Blood Pressure and the Autonomic Nervous System

Blood pressure is more than just a vital sign. Blood pressure is a way to monitor the activity of the Autonomic Nervous System.

High blood pressure, or Hypertension, can lead to long term damage of the heart, blood vessels, the brain, the kidneys which can lead to serious illness or even premature death.

Most people don’t realize that blood pressure fluctuates naturally throughout the day. There are times in which the blood pressure should be higher than your baseline, and other times it will be low.

What does this mean?

The blood pressure measurement is a great way to indirectly measure the activity of your Autonomic Nervous System.

Listen to the Podcast on Blood Pressure

The Autonomic Nervous System controls the blood pressure. The two major components of the Autonomic Nervous System are the Parasympathetic and Sympathetic Nervous System.

Learn about the Autonomic Nervous System in this blog post.

The Sympathetic Nervous System operates during times of stress. The function of the Sympathetic Nervous System is to increase the heart rate, increase circulation to the extremities, and prepare the body to go into survival mode.

During and after exercise, or after physical exertion, the blood pressure should go up. The problem becomes if the blood pressure fails to go down during times of rest and recovery.

What’s raising your blood pressure?

Healthy blood pressures are usually around 120 (systolic) over 70 (diastolic). Many people have a blood pressure that is lower than this.

Autonomic Nervous System Imbalance and Hypertension

When the blood pressure is higher than 120/70 persistently, this may be a diagnosis of high blood pressure, and is also an indication that they Sympathetic Nervous System is overactive.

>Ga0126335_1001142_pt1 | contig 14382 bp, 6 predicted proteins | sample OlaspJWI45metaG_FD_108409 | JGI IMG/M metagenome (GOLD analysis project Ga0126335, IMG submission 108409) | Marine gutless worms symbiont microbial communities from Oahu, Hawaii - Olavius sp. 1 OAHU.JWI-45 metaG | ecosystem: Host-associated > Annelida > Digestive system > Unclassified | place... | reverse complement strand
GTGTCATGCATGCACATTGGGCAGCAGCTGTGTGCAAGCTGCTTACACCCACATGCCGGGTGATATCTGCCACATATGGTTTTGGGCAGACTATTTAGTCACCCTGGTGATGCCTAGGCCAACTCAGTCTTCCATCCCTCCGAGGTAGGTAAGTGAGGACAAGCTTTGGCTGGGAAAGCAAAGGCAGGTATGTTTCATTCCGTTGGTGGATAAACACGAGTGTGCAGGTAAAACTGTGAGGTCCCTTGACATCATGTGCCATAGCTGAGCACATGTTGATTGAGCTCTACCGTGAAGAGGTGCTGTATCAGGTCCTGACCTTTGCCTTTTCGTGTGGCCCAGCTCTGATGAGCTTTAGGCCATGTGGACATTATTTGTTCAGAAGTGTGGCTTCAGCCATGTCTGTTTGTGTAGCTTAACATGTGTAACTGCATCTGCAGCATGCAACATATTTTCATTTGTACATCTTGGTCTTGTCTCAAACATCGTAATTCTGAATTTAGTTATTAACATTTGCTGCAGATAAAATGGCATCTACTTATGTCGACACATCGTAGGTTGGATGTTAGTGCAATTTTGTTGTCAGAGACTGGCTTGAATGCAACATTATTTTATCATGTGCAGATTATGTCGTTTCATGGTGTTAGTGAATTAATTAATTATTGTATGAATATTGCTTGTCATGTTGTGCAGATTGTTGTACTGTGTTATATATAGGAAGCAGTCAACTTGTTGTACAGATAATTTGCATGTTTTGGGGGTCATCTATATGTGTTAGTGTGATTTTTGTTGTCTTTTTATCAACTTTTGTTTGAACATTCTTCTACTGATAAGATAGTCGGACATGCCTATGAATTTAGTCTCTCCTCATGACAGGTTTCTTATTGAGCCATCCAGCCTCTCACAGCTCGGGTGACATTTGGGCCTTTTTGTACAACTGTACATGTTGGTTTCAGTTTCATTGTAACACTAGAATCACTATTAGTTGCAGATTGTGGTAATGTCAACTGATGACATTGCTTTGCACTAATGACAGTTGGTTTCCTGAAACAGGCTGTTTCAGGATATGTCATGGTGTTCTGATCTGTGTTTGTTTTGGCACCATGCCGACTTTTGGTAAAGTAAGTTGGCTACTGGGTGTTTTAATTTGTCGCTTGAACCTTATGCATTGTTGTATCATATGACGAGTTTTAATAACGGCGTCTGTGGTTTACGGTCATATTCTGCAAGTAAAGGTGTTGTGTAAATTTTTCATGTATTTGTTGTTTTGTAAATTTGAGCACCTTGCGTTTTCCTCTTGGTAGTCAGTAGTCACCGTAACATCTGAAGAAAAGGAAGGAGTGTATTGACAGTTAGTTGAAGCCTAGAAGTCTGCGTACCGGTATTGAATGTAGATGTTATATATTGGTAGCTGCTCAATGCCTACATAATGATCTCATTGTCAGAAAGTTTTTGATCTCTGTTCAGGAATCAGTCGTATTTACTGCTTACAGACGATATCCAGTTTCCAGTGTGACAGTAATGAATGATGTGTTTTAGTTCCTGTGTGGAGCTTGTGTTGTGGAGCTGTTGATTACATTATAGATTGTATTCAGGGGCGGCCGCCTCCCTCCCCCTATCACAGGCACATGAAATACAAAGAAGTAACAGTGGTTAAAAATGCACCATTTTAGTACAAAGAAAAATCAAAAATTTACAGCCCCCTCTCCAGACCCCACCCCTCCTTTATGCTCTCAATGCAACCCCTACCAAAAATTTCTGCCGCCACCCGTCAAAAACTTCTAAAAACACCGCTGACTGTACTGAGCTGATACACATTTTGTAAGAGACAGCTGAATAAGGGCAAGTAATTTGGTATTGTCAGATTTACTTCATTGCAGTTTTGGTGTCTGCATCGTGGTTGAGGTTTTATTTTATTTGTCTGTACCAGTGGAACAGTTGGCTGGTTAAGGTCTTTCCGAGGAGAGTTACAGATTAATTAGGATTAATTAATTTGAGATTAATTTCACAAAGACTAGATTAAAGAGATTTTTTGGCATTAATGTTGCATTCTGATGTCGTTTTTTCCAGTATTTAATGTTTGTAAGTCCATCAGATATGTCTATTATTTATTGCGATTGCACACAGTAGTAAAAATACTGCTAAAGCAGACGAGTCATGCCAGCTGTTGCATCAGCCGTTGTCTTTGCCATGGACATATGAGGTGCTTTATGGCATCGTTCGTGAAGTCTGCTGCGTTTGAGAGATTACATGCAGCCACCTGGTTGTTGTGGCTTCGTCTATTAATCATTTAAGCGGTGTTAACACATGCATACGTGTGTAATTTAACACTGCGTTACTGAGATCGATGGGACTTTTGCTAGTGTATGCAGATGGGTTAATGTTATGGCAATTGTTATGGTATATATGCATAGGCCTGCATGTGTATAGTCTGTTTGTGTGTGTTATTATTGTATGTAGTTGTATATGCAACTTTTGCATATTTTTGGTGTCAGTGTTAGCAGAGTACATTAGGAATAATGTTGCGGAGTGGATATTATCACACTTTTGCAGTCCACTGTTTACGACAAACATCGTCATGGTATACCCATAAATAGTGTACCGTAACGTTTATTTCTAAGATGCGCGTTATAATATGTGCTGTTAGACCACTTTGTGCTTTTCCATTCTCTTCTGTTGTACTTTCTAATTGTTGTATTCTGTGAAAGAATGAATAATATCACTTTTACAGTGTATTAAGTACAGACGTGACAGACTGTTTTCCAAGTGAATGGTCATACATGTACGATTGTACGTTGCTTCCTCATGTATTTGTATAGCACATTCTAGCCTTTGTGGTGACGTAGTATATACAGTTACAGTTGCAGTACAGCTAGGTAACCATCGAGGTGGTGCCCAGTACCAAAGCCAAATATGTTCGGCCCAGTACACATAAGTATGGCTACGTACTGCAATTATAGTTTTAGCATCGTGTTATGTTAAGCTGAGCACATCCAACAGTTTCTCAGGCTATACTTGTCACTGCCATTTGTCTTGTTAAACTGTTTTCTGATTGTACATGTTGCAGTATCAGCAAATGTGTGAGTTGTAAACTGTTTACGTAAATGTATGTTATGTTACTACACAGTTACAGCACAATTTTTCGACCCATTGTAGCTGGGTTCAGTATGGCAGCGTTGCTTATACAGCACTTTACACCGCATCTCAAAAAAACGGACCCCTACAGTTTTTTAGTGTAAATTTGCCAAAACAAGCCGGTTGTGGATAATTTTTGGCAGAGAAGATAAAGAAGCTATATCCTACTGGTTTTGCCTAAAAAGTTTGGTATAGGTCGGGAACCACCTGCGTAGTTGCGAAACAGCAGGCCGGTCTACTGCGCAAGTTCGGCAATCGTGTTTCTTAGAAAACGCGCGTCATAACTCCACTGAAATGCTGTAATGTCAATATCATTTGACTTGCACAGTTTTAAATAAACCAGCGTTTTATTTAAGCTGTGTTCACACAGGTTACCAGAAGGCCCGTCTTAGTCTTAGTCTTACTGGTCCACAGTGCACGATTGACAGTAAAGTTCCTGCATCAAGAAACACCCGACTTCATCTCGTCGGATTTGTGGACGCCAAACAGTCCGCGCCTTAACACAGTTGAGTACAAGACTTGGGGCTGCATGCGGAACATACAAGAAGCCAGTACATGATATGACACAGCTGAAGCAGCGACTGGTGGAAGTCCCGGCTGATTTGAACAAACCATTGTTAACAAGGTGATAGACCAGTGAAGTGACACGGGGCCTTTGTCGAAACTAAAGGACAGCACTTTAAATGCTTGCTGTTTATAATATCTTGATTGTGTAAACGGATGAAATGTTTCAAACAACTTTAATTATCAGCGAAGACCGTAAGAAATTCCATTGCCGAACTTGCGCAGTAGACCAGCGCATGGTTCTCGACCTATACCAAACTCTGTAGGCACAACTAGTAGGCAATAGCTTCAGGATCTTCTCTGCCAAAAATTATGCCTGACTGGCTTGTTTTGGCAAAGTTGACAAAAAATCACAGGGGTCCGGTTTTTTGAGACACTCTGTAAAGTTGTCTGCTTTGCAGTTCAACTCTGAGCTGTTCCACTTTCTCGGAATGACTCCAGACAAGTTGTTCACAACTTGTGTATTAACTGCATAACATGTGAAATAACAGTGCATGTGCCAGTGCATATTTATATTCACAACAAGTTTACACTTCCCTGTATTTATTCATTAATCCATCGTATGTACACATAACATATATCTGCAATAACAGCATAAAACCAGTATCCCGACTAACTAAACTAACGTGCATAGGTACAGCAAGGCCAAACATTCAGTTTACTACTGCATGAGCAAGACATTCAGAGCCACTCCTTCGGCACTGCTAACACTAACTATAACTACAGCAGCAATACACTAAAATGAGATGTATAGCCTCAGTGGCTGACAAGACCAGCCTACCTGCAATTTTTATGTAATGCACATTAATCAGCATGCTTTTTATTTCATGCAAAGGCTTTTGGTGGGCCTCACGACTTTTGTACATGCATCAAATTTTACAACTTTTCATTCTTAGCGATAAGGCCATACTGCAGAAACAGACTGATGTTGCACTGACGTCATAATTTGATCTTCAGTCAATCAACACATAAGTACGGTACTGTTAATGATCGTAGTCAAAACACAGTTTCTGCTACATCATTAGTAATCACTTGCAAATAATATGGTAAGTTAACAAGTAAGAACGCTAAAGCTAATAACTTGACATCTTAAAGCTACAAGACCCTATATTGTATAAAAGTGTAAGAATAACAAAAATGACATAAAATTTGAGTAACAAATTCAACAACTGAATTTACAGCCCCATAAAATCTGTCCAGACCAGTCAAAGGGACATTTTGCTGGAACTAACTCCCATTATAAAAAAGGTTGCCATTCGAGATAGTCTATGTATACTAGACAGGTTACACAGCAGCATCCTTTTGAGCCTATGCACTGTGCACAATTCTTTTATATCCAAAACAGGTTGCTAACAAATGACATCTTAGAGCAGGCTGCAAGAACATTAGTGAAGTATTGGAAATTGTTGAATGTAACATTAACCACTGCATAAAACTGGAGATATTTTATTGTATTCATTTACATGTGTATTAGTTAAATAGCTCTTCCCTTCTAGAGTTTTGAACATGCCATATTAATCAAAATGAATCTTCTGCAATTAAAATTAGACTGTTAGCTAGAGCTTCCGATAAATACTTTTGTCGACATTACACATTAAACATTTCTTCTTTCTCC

An overactive Sympathetic Nervous system is a sign of too much stress. Beyond high blood pressure, an overactive Sympathetic Nervous System leads to elevated stress hormones, reduced effectiveness of the immune system, and increased risk of cancer.

The Sympathetic nervous system is the “fight or flight” response. This is a necessary systemic response to environmental stressors that could represent a threat to safety. The “fight of flight” response is meant to be a short lived reaction to stress. Chronic “fight of flight” response leads to elevated production of stress hormones that can also be seen in depression or anxiety.

Indeed scientific studies have shown that being in a state of hyperarousal (from overactivity of the Sympathetic nervous system) can lead to significant elevations of norepinephrine.1

Mindful Approach to Managing Blood Pressure

Ways to Manage Your Blood Pressure with Lifestyle
  • Diet:  My “quick and dirty” nutrition advise to reduce blood pressure.
  • Sleep: getting enough, improving the quality of sleep
  • Exercise:  How to keep it simple to get moving
  • Relationships: Really? yes, learn to observe how you show up in your relationships.

Putting It All Together

Your blood pressure is a quick and easy tool to understand what’s going on with your Autonomic Nervous System. The Autonomic Nervous System is the operating system of your mind and body. Developing awareness of this through monitoring your blood pressure is a powerful healing technique to understanding your mind and body.

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  1. Bergantin L. B. (2020). Depression Rises the Risk of Hypertension Incidence: Discussing the Link through the Ca2+/cAMP Signalling. Current hypertension reviews16(1), 73–78.

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